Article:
Jay and I drove down to Laramie, Wyoming, last week - the first time we've been back since 2007. I wanted to see my friends Sue (in middle) and Mary (at right). We've corresponded via email since I left to come back to Idaho to care for Mom, but emails are no comparison to seeing people you love in person.
I love statuary and the University of Wyoming has in recent years planted mythic images of the Old West across it campus. You may know that the bucking horse Steamboat and his rider is the image on the Wyoming license plate. It is also the official image of the university. While Jay was working at the university, a huge statue of Steamboat was erected outside the football stadium.
Later a large colorful statue of the Shoshone Chief Washakie was erected in front of the university's Washakie Center. The university is proud to educate members of the Shoshone and Arapaho tribes of the Wind River Reservation .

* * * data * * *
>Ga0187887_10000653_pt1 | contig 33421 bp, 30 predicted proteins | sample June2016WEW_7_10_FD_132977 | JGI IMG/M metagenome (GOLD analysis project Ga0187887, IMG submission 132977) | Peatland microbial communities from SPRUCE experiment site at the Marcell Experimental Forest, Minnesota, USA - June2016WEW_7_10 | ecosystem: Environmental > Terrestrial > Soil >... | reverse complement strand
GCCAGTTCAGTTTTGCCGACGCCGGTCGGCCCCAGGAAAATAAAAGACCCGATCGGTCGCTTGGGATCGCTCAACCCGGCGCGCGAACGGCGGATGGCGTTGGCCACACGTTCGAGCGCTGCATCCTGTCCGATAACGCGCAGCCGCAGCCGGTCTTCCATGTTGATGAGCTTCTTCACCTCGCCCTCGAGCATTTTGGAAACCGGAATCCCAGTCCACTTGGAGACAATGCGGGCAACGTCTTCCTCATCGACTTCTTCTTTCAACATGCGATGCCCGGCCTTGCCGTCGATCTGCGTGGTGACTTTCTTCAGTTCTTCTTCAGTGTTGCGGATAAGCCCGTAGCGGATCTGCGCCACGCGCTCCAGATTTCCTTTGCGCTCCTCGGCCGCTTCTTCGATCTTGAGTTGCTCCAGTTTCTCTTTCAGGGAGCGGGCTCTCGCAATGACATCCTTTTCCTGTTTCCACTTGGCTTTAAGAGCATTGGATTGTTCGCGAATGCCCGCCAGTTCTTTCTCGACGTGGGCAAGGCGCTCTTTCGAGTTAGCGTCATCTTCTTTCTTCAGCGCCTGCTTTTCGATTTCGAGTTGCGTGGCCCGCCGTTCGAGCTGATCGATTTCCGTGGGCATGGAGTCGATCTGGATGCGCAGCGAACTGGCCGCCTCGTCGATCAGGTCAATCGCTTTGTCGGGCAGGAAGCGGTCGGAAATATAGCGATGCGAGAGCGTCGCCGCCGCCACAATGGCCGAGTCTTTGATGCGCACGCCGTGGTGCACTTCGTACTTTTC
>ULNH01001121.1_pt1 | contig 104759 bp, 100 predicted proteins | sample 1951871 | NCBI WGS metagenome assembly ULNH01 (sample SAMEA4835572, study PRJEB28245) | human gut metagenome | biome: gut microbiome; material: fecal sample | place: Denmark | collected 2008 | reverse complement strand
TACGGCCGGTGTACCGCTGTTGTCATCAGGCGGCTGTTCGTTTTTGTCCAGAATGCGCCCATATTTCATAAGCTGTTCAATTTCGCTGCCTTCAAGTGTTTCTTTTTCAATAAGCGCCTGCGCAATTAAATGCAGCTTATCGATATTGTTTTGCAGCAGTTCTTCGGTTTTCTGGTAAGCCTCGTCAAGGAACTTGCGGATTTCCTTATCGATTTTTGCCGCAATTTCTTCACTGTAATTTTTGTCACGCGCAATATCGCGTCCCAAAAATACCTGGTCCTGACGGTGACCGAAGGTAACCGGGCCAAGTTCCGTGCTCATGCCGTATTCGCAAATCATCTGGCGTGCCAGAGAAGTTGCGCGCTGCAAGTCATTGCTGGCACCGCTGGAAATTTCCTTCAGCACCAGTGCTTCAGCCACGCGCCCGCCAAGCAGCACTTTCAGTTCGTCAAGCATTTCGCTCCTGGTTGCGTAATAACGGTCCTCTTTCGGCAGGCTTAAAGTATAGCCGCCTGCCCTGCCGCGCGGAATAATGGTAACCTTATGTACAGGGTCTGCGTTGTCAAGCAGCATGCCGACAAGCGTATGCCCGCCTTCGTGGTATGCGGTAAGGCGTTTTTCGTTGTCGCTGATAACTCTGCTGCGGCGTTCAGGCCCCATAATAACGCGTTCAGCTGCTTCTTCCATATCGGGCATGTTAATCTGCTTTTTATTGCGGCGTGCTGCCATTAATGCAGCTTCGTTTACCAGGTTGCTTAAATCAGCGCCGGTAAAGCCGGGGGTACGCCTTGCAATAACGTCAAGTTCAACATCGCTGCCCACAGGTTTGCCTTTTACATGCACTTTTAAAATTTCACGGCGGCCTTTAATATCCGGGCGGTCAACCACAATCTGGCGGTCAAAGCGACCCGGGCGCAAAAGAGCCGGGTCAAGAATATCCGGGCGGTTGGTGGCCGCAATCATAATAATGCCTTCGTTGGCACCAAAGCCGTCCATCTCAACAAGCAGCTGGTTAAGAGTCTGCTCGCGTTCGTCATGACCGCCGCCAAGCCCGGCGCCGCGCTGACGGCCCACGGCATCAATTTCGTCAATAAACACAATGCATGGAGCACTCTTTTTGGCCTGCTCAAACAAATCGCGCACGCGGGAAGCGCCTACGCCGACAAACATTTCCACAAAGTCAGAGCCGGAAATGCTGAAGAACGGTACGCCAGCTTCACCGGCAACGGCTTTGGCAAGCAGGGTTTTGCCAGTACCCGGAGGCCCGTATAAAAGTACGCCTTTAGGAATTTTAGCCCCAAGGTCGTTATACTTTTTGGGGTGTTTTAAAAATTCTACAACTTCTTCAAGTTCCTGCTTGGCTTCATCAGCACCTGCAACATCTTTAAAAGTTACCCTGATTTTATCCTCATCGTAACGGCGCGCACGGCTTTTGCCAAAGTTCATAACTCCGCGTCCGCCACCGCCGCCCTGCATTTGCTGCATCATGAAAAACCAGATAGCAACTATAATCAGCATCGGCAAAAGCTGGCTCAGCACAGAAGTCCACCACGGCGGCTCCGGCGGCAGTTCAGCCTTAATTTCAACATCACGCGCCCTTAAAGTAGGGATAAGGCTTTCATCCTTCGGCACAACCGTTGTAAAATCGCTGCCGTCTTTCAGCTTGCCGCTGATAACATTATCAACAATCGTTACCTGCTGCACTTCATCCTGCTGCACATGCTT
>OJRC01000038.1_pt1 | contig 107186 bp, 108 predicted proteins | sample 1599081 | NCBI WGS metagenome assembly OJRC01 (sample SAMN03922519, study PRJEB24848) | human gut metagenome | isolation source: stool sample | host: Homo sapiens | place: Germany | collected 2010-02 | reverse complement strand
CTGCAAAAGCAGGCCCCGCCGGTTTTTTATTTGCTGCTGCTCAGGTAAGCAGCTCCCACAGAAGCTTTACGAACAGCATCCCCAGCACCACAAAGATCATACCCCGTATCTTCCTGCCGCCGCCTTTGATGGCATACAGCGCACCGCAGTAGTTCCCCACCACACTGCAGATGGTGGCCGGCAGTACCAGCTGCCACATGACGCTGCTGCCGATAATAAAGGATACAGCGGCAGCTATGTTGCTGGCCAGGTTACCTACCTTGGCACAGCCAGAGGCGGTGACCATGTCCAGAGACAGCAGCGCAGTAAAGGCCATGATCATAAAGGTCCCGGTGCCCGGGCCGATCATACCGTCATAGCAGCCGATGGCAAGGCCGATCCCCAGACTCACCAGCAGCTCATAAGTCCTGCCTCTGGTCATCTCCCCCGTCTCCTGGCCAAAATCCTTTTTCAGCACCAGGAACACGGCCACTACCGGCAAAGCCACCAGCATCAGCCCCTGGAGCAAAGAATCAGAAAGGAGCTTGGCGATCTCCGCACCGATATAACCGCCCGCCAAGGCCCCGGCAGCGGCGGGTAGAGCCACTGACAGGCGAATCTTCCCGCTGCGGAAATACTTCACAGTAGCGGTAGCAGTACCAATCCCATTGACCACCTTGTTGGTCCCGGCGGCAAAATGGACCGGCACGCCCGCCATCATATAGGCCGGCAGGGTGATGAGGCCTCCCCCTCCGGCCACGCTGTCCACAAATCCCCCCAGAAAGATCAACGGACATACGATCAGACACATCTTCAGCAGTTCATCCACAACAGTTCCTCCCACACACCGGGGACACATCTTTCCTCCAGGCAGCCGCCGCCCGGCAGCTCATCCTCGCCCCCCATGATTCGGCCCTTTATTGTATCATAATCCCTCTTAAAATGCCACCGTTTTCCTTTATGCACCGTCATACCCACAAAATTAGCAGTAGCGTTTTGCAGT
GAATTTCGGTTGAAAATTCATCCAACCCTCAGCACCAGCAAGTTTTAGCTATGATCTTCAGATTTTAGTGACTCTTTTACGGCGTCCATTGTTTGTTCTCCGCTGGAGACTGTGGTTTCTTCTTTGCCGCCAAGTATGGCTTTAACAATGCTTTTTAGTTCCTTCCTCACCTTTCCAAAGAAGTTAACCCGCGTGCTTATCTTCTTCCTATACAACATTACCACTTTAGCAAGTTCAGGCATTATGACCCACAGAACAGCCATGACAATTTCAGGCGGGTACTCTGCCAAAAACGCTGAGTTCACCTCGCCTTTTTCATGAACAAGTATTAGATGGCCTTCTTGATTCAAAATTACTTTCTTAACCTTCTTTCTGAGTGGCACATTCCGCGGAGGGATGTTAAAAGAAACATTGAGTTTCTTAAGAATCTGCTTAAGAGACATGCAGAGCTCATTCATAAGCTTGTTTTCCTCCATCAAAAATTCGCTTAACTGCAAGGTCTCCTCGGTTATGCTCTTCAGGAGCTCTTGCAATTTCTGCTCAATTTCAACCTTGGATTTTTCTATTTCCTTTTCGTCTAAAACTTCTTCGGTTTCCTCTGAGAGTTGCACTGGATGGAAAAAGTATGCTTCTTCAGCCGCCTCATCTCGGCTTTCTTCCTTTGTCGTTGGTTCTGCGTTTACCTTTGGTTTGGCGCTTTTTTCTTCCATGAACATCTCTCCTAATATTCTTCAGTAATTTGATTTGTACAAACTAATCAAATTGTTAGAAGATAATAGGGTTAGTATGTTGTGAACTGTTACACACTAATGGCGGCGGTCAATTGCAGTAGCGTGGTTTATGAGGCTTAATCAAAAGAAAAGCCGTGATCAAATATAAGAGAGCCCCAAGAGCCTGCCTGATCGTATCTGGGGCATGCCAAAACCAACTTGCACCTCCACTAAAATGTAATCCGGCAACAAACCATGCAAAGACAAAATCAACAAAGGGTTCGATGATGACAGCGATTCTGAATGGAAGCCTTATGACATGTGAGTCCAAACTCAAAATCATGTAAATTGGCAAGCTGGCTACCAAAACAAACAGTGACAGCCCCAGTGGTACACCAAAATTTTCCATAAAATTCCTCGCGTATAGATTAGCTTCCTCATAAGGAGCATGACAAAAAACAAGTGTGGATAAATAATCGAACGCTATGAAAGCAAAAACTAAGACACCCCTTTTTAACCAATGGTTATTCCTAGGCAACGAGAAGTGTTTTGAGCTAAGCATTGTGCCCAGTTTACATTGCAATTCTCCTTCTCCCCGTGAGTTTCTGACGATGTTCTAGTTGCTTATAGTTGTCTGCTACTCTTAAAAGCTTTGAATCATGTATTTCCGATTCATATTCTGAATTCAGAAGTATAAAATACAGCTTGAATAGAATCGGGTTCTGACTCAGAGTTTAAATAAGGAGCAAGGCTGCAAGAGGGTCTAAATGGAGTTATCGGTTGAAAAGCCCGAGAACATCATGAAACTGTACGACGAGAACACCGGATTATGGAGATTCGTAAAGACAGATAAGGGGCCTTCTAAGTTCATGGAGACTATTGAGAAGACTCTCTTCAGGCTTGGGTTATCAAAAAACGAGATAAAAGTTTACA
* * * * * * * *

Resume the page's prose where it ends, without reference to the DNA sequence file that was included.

I was delighted with the newest installation (added spring 2015) near the athletic field titled "Breaking Through," in honor of Title Nine women, depicting a young woman in 1920s western garb on a bronco. It is enormous, intended to match "Steamboat." Her hat alone weighs 500 pounds. The wall is reminiscent of Wyoming sandstone blocks used to construct early university buildings (still in use).
There are plenty of nice hotels and restaurants in Laramie and it's a tourist draw in the summer. One of the nicest places to visit is the American Heritage Center and Art Museum, the building designed by architect Antoine Predock.
So, next time you fly into Denver and rent a car, drive two and a half hours north through Cheyenne to Laramie and spend a couple of days. And be sure to eat at the restaurant down on 1st Street (originally Railroad Street) and Ivinson, where you can watch trains go past on the old Union Pacific rails across the street. The restaurant's second floor and that of other buildings near the tracks were originally whorehouses attracting railroad workers and cowboys off the range, the university boys being too poor to indulge in that particular sin.